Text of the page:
Easy to establish and manage
Free from income, contribution, or withdrawal limits
Can invest in a variety of assets
Less tax-advantaged than other accounts
Can hurt child's financial aid prospects
Irrevocably pass to child upon majority
Example of a Custodial Account
Most brokerages, both digital and brick-and-mortar, offer custodial accounts. Custodial account terms usually parallel that of their regular, non-tax-advantaged accounts for individuals.
For example, a Merrill Edge—the digital broker platform from Merrill Lynch—UGMA/UTMA custodial account can be set up online with funds directly transferred from a checking or savings account at Bank of America, Merrill's parent company. There are no annual account fees or minimum investment amounts. Account-holders pay a flat rate of $6.95 per day for stock and ETF trades, mutual funds trades cost $19.95 per transaction or may be priced according to the rate specified in the fund prospectus. However, some mutual funds are load-waived or no load/no transaction fee funds.
Custodial Account FAQs
How Does a Custodial Account Work?
A custodial account is a savings account that an adult manages for a minor, or a person under the age of either 18 or 21, depending on the state. Any financial decisions made about the account, such as the buying or selling of securities, must be approved by the custodian. Once the child reaches the age of majority, the account transfers to them.
Can You Withdraw Money From a Custodial Account?
Yes, money can be withdrawn from custodial accounts, as long as it is used "for the benefit of the minor," a vague term that includes, but is not limited to educational costs.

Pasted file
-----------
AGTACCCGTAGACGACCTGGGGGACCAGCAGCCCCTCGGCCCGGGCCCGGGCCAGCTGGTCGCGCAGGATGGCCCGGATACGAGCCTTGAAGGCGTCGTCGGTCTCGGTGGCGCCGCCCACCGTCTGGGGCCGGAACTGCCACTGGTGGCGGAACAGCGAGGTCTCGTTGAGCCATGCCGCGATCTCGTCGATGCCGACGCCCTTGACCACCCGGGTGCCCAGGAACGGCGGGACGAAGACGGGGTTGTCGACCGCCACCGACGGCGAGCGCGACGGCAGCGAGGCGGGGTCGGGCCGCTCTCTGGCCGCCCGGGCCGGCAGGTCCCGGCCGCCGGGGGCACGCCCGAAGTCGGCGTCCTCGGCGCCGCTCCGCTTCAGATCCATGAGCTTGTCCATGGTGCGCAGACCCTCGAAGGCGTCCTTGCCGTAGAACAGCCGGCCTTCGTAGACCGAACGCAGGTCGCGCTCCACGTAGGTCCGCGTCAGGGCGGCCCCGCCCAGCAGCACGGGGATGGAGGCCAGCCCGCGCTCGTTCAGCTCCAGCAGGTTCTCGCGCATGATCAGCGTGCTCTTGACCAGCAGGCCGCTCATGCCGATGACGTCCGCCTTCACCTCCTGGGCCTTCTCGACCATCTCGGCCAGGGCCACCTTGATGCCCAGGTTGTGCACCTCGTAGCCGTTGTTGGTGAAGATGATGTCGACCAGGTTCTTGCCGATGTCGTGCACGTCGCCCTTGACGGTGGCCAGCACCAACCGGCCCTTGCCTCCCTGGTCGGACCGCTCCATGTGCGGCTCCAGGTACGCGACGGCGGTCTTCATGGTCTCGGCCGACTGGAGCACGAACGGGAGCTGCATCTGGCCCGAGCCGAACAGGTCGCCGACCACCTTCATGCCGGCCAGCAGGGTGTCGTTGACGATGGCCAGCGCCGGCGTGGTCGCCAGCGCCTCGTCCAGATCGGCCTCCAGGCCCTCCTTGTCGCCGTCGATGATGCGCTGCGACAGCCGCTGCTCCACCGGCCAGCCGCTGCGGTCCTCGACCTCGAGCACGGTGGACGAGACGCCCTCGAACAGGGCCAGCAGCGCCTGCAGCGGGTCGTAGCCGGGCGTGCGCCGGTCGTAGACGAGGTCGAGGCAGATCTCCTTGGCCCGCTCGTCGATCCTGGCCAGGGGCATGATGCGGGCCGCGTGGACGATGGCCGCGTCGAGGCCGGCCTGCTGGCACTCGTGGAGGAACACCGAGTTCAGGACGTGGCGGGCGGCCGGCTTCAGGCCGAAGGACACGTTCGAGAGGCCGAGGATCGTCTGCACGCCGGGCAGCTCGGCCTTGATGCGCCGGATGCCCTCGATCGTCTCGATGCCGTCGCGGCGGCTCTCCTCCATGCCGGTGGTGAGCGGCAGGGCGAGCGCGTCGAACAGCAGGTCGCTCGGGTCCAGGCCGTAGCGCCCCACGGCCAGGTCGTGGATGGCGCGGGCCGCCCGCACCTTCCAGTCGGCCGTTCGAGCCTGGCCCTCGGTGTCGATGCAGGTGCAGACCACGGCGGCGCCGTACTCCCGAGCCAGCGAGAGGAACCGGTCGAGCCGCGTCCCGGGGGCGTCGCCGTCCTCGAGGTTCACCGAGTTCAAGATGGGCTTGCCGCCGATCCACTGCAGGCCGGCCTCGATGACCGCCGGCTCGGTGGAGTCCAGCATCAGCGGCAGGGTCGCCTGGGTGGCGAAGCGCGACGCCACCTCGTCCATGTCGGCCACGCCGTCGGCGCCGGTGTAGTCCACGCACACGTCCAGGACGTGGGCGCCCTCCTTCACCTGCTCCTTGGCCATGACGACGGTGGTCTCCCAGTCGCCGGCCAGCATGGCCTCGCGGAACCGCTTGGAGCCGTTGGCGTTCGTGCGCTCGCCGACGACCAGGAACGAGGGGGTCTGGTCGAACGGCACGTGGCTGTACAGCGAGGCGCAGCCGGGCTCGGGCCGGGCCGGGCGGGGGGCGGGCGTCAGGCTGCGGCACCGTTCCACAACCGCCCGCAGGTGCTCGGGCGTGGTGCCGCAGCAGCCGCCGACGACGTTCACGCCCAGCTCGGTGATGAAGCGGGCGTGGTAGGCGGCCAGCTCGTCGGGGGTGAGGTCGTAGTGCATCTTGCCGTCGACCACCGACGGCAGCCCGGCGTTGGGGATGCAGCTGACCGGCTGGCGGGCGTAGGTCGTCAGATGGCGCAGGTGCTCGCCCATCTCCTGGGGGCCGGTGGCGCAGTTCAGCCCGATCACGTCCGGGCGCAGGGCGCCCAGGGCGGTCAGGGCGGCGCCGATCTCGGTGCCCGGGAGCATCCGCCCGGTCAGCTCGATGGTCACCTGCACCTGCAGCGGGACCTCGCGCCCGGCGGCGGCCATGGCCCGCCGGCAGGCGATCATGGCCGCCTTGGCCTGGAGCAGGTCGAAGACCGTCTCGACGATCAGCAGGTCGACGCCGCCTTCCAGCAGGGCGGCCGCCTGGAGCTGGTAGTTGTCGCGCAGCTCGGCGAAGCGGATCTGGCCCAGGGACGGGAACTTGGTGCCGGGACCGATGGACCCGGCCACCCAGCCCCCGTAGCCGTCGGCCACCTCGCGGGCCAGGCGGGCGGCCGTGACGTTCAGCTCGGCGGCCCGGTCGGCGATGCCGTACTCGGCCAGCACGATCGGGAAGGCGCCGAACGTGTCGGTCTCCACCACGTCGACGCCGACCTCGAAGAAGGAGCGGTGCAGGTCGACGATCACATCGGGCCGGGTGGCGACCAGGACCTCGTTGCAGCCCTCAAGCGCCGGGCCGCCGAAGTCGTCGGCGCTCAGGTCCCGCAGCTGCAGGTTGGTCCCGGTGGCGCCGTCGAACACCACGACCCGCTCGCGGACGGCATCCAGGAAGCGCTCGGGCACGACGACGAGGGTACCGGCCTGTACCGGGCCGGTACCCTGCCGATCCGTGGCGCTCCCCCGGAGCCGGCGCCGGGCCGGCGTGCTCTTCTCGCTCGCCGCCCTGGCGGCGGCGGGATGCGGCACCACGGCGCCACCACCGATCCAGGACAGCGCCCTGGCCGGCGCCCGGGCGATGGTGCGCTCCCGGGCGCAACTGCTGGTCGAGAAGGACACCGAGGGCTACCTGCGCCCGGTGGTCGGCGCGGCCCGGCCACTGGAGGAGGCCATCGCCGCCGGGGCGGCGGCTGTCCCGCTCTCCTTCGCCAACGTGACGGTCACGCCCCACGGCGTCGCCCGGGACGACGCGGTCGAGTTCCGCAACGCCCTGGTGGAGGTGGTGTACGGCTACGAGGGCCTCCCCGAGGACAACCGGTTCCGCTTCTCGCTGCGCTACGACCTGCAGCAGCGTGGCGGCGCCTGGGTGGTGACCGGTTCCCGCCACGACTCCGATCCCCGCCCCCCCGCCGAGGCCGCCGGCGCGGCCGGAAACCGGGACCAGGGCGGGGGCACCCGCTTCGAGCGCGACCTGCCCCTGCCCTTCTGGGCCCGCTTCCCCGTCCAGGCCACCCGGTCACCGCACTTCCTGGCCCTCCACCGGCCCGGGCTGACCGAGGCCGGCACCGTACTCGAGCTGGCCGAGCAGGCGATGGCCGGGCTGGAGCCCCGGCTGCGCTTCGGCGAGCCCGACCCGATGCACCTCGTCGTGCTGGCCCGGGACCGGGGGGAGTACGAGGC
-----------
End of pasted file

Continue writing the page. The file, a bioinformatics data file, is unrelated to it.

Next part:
What Do You Do With a Custodial Account When Your Child Turns 18?
The account is transferred to the child once they reach the age of majority, which is either 18 or 21, depending on the state.
How Do I Get a Custodial Account?
If you are under the age of either 18 or 21, depending on the state, an adult can open a custodial account for you. The person who opens the account would manage it until you reach the age of majority, at which point it is transferred over to you and you are responsible for its management.
How Is a Custodial Account Taxed?
Children file as part of their parent's tax return, generally. Earnings in the account are tax-deductible up to $1100 in 2020, while the next $1100 gets taxed at the lowest tax rate of 10%. After that, any additional earnings are taxed at the child's parent's tax rate, as per IRS requirements.
The Bottom Line
A custodial account is a means by which an adult can open a savings account for a child. The adult who opens the account is responsible for managing it, including making investment decisions, and deciding how the money is to be used, so long as it benefits the child in some way. There are specific tax advantages to a custodial account, but there are also risks, such as the possibility that the existence of the account limits the amount of financial aid a child might get. Weigh the pros and cons before deciding to open a custodial account.